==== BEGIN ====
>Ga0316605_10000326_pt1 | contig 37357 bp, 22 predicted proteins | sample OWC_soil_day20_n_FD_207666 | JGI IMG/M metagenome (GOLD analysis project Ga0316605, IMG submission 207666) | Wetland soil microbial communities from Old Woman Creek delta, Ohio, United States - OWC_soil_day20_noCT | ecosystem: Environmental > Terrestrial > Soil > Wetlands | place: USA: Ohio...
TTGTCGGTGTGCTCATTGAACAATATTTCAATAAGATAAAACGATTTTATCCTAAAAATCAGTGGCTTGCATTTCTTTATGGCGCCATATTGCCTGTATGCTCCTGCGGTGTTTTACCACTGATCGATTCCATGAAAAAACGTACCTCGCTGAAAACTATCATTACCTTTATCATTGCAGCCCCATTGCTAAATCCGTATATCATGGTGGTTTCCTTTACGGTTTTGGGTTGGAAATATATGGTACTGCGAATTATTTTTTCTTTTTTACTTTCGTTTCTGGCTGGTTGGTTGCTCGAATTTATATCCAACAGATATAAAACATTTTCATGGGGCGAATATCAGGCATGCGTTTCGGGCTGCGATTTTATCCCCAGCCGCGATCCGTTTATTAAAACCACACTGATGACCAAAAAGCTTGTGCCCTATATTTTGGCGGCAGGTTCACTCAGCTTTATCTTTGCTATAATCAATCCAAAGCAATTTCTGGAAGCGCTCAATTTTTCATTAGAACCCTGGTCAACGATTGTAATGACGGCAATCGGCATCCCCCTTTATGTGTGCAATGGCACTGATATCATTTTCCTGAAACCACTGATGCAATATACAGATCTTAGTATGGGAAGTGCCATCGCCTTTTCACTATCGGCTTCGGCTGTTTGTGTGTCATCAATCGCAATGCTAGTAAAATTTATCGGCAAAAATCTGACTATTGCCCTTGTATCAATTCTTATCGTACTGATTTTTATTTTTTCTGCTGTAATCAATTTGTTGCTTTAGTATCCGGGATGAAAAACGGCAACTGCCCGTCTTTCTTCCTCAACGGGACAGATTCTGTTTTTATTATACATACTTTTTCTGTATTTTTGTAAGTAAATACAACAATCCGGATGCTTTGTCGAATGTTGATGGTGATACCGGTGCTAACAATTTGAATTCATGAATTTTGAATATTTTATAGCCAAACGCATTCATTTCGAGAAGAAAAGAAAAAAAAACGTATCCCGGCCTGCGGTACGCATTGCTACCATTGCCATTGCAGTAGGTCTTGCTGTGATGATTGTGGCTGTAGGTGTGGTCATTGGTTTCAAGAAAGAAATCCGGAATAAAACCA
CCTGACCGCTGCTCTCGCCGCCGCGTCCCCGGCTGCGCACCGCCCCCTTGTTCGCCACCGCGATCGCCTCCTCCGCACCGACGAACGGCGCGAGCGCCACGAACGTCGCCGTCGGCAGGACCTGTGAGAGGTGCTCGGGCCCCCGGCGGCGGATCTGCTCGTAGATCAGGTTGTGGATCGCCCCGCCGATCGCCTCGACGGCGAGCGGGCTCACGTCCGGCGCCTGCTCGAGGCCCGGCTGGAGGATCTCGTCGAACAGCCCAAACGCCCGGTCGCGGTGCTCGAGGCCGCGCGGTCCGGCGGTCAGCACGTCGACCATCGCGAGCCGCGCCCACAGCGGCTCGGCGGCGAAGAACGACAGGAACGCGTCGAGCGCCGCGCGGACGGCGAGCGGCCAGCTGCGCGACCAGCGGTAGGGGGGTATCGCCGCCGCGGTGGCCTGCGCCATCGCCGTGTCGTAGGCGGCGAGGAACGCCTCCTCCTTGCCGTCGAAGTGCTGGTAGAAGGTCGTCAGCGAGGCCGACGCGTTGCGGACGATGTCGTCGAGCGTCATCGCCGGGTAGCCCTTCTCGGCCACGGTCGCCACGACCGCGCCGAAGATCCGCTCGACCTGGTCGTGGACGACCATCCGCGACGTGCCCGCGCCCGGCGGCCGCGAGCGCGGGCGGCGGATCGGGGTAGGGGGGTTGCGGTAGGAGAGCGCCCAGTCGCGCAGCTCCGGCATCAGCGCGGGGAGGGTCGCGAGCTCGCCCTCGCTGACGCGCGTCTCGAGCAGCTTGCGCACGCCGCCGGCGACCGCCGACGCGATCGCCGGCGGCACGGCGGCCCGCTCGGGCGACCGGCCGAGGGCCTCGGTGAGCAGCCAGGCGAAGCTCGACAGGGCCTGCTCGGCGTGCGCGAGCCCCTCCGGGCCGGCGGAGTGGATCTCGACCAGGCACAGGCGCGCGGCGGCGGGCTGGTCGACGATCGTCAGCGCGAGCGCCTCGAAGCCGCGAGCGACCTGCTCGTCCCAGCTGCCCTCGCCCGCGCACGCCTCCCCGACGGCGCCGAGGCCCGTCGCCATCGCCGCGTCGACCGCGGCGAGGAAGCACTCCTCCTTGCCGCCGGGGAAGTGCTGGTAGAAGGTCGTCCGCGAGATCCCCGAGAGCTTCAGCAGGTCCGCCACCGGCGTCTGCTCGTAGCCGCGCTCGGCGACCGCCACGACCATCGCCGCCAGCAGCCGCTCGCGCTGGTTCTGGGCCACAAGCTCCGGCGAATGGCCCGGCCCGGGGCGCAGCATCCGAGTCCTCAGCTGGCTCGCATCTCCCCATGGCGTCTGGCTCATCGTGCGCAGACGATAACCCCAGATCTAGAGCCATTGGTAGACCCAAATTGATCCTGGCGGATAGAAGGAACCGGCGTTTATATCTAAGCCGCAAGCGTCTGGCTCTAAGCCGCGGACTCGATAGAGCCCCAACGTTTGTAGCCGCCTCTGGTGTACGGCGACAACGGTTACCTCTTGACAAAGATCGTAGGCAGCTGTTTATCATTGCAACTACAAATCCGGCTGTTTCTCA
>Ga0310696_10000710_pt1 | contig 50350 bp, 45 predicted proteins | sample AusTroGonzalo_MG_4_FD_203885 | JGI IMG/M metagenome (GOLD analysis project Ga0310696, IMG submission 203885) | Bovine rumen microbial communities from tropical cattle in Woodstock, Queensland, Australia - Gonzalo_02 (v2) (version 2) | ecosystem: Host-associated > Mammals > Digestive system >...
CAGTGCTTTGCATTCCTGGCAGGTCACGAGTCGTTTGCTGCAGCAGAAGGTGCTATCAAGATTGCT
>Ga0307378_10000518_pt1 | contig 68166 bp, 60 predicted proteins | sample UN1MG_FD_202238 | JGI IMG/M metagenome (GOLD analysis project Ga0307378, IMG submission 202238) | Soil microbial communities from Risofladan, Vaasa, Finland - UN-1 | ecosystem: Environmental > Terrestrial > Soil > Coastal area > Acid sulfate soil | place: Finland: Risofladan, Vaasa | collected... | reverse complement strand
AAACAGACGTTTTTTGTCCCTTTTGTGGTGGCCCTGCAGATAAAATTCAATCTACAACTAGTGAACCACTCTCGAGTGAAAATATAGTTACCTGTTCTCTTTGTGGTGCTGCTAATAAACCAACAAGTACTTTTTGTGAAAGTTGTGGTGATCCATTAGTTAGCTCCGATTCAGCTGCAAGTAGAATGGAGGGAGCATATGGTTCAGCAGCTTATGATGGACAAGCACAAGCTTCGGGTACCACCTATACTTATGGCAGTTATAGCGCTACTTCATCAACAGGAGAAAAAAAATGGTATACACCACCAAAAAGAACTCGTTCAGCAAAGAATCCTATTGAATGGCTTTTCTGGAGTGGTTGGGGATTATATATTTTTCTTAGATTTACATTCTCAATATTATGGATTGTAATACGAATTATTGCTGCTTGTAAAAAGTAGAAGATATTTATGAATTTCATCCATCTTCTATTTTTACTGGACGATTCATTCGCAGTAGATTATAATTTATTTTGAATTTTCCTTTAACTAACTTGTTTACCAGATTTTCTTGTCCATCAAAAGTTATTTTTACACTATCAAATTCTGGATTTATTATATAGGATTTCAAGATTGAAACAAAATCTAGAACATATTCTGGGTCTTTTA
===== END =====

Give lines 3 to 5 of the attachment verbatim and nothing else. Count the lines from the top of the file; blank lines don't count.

CCTGACCGCTGCTCTCGCCGCCGCGTCCCCGGCTGCGCACCGCCCCCTTGTTCGCCACCGCGATCGCCTCCTCCGCACCGACGAACGGCGCGAGCGCCACGAACGTCGCCGTCGGCAGGACCTGTGAGAGGTGCTCGGGCCCCCGGCGGCGGATCTGCTCGTAGATCAGGTTGTGGATCGCCCCGCCGATCGCCTCGACGGCGAGCGGGCTCACGTCCGGCGCCTGCTCGAGGCCCGGCTGGAGGATCTCGTCGAACAGCCCAAACGCCCGGTCGCGGTGCTCGAGGCCGCGCGGTCCGGCGGTCAGCACGTCGACCATCGCGAGCCGCGCCCACAGCGGCTCGGCGGCGAAGAACGACAGGAACGCGTCGAGCGCCGCGCGGACGGCGAGCGGCCAGCTGCGCGACCAGCGGTAGGGGGGTATCGCCGCCGCGGTGGCCTGCGCCATCGCCGTGTCGTAGGCGGCGAGGAACGCCTCCTCCTTGCCGTCGAAGTGCTGGTAGAAGGTCGTCAGCGAGGCCGACGCGTTGCGGACGATGTCGTCGAGCGTCATCGCCGGGTAGCCCTTCTCGGCCACGGTCGCCACGACCGCGCCGAAGATCCGCTCGACCTGGTCGTGGACGACCATCCGCGACGTGCCCGCGCCCGGCGGCCGCGAGCGCGGGCGGCGGATCGGGGTAGGGGGGTTGCGGTAGGAGAGCGCCCAGTCGCGCAGCTCCGGCATCAGCGCGGGGAGGGTCGCGAGCTCGCCCTCGCTGACGCGCGTCTCGAGCAGCTTGCGCACGCCGCCGGCGACCGCCGACGCGATCGCCGGCGGCACGGCGGCCCGCTCGGGCGACCGGCCGAGGGCCTCGGTGAGCAGCCAGGCGAAGCTCGACAGGGCCTGCTCGGCGTGCGCGAGCCCCTCCGGGCCGGCGGAGTGGATCTCGACCAGGCACAGGCGCGCGGCGGCGGGCTGGTCGACGATCGTCAGCGCGAGCGCCTCGAAGCCGCGAGCGACCTGCTCGTCCCAGCTGCCCTCGCCCGCGCACGCCTCCCCGACGGCGCCGAGGCCCGTCGCCATCGCCGCGTCGACCGCGGCGAGGAAGCACTCCTCCTTGCCGCCGGGGAAGTGCTGGTAGAAGGTCGTCCGCGAGATCCCCGAGAGCTTCAGCAGGTCCGCCACCGGCGTCTGCTCGTAGCCGCGCTCGGCGACCGCCACGACCATCGCCGCCAGCAGCCGCTCGCGCTGGTTCTGGGCCACAAGCTCCGGCGAATGGCCCGGCCCGGGGCGCAGCATCCGAGTCCTCAGCTGGCTCGCATCTCCCCATGGCGTCTGGCTCATCGTGCGCAGACGATAACCCCAGATCTAGAGCCATTGGTAGACCCAAATTGATCCTGGCGGATAGAAGGAACCGGCGTTTATATCTAAGCCGCAAGCGTCTGGCTCTAAGCCGCGGACTCGATAGAGCCCCAACGTTTGTAGCCGCCTCTGGTGTACGGCGACAACGGTTACCTCTTGACAAAGATCGTAGGCAGCTGTTTATCATTGCAACTACAAATCCGGCTGTTTCTCA
>Ga0310696_10000710_pt1 | contig 50350 bp, 45 predicted proteins | sample AusTroGonzalo_MG_4_FD_203885 | JGI IMG/M metagenome (GOLD analysis project Ga0310696, IMG submission 203885) | Bovine rumen microbial communities from tropical cattle in Woodstock, Queensland, Australia - Gonzalo_02 (v2) (version 2) | ecosystem: Host-associated > Mammals > Digestive system >...
CAGTGCTTTGCATTCCTGGCAGGTCACGAGTCGTTTGCTGCAGCAGAAGGTGCTATCAAGATTGCT